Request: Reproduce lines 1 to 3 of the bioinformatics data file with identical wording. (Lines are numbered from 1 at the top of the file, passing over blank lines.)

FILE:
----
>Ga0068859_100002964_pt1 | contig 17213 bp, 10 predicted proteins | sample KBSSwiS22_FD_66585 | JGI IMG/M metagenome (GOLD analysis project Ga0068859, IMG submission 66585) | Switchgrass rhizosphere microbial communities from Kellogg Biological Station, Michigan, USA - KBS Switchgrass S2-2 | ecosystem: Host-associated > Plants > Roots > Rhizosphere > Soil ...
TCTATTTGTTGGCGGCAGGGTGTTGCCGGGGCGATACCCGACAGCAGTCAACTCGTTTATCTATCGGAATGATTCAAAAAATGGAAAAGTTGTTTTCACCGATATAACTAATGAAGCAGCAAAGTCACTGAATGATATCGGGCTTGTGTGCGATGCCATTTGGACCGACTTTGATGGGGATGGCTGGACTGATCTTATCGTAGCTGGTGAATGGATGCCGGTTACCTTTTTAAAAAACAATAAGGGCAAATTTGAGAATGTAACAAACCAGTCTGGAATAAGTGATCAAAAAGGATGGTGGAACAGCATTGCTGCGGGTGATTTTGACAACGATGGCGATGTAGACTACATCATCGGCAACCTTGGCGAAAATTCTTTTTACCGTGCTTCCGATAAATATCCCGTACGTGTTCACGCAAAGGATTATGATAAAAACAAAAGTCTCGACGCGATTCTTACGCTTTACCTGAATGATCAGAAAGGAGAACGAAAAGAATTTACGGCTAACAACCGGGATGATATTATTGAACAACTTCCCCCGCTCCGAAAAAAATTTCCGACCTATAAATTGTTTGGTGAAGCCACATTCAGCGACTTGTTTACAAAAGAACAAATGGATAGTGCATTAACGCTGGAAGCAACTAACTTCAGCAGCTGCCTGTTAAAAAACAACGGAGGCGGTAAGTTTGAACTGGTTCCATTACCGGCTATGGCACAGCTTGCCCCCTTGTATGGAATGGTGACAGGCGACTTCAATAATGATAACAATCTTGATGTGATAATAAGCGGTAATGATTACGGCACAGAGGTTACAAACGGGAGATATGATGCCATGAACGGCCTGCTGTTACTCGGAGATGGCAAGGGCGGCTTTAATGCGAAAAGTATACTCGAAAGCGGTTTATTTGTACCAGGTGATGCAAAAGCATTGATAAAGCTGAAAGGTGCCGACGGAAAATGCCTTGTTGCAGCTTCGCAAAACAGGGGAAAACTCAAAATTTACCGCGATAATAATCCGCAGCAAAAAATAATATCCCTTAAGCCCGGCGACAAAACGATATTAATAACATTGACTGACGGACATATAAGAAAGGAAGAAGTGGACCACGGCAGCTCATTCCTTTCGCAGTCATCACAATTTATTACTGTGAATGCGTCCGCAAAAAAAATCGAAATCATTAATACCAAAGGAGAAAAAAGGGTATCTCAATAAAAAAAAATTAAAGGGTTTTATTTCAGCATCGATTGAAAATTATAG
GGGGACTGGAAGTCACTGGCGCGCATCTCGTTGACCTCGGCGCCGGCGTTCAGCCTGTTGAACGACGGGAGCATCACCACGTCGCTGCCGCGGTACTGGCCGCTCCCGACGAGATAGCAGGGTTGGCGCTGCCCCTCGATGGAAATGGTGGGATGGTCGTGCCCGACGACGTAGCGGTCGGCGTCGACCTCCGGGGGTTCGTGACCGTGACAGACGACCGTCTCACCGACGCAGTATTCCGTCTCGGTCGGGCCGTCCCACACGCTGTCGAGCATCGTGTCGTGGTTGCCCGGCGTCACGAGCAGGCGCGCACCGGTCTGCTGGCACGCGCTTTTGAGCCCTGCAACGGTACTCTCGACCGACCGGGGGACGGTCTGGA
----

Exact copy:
>Ga0068859_100002964_pt1 | contig 17213 bp, 10 predicted proteins | sample KBSSwiS22_FD_66585 | JGI IMG/M metagenome (GOLD analysis project Ga0068859, IMG submission 66585) | Switchgrass rhizosphere microbial communities from Kellogg Biological Station, Michigan, USA - KBS Switchgrass S2-2 | ecosystem: Host-associated > Plants > Roots > Rhizosphere > Soil ...
TCTATTTGTTGGCGGCAGGGTGTTGCCGGGGCGATACCCGACAGCAGTCAACTCGTTTATCTATCGGAATGATTCAAAAAATGGAAAAGTTGTTTTCACCGATATAACTAATGAAGCAGCAAAGTCACTGAATGATATCGGGCTTGTGTGCGATGCCATTTGGACCGACTTTGATGGGGATGGCTGGACTGATCTTATCGTAGCTGGTGAATGGATGCCGGTTACCTTTTTAAAAAACAATAAGGGCAAATTTGAGAATGTAACAAACCAGTCTGGAATAAGTGATCAAAAAGGATGGTGGAACAGCATTGCTGCGGGTGATTTTGACAACGATGGCGATGTAGACTACATCATCGGCAACCTTGGCGAAAATTCTTTTTACCGTGCTTCCGATAAATATCCCGTACGTGTTCACGCAAAGGATTATGATAAAAACAAAAGTCTCGACGCGATTCTTACGCTTTACCTGAATGATCAGAAAGGAGAACGAAAAGAATTTACGGCTAACAACCGGGATGATATTATTGAACAACTTCCCCCGCTCCGAAAAAAATTTCCGACCTATAAATTGTTTGGTGAAGCCACATTCAGCGACTTGTTTACAAAAGAACAAATGGATAGTGCATTAACGCTGGAAGCAACTAACTTCAGCAGCTGCCTGTTAAAAAACAACGGAGGCGGTAAGTTTGAACTGGTTCCATTACCGGCTATGGCACAGCTTGCCCCCTTGTATGGAATGGTGACAGGCGACTTCAATAATGATAACAATCTTGATGTGATAATAAGCGGTAATGATTACGGCACAGAGGTTACAAACGGGAGATATGATGCCATGAACGGCCTGCTGTTACTCGGAGATGGCAAGGGCGGCTTTAATGCGAAAAGTATACTCGAAAGCGGTTTATTTGTACCAGGTGATGCAAAAGCATTGATAAAGCTGAAAGGTGCCGACGGAAAATGCCTTGTTGCAGCTTCGCAAAACAGGGGAAAACTCAAAATTTACCGCGATAATAATCCGCAGCAAAAAATAATATCCCTTAAGCCCGGCGACAAAACGATATTAATAACATTGACTGACGGACATATAAGAAAGGAAGAAGTGGACCACGGCAGCTCATTCCTTTCGCAGTCATCACAATTTATTACTGTGAATGCGTCCGCAAAAAAAATCGAAATCATTAATACCAAAGGAGAAAAAAGGGTATCTCAATAAAAAAAAATTAAAGGGTTTTATTTCAGCATCGATTGAAAATTATAG
GGGGACTGGAAGTCACTGGCGCGCATCTCGTTGACCTCGGCGCCGGCGTTCAGCCTGTTGAACGACGGGAGCATCACCACGTCGCTGCCGCGGTACTGGCCGCTCCCGACGAGATAGCAGGGTTGGCGCTGCCCCTCGATGGAAATGGTGGGATGGTCGTGCCCGACGACGTAGCGGTCGGCGTCGACCTCCGGGGGTTCGTGACCGTGACAGACGACCGTCTCACCGACGCAGTATTCCGTCTCGGTCGGGCCGTCCCACACGCTGTCGAGCATCGTGTCGTGGTTGCCCGGCGTCACGAGCAGGCGCGCACCGGTCTGCTGGCACGCGCTTTTGAGCCCTGCAACGGTACTCTCGACCGACCGGGGGACGGTCTGGA